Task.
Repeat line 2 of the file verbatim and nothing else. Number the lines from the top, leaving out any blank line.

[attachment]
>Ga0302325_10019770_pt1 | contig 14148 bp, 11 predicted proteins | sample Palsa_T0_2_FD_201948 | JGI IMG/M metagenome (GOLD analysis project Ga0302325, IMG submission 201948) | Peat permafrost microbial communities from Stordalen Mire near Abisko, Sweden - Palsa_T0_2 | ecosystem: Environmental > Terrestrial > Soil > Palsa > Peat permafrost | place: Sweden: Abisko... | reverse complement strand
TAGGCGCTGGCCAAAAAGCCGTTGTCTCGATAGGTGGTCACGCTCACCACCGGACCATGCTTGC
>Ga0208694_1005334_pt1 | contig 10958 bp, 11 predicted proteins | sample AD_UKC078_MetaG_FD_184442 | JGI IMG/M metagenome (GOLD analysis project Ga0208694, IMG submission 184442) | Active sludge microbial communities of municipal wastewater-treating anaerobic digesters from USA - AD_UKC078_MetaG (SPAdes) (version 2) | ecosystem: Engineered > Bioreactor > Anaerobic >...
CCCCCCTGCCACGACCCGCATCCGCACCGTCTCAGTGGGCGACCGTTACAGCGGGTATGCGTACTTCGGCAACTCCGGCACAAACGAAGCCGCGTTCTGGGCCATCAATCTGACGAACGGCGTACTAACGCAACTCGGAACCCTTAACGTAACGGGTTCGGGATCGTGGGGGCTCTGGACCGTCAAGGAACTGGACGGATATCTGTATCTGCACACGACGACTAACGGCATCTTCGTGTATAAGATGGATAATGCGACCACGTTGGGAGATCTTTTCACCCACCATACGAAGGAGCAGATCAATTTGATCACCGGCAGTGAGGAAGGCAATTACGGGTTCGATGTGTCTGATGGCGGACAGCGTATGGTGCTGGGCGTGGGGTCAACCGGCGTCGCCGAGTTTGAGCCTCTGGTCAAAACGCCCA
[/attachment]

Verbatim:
TAGGCGCTGGCCAAAAAGCCGTTGTCTCGATAGGTGGTCACGCTCACCACCGGACCATGCTTGC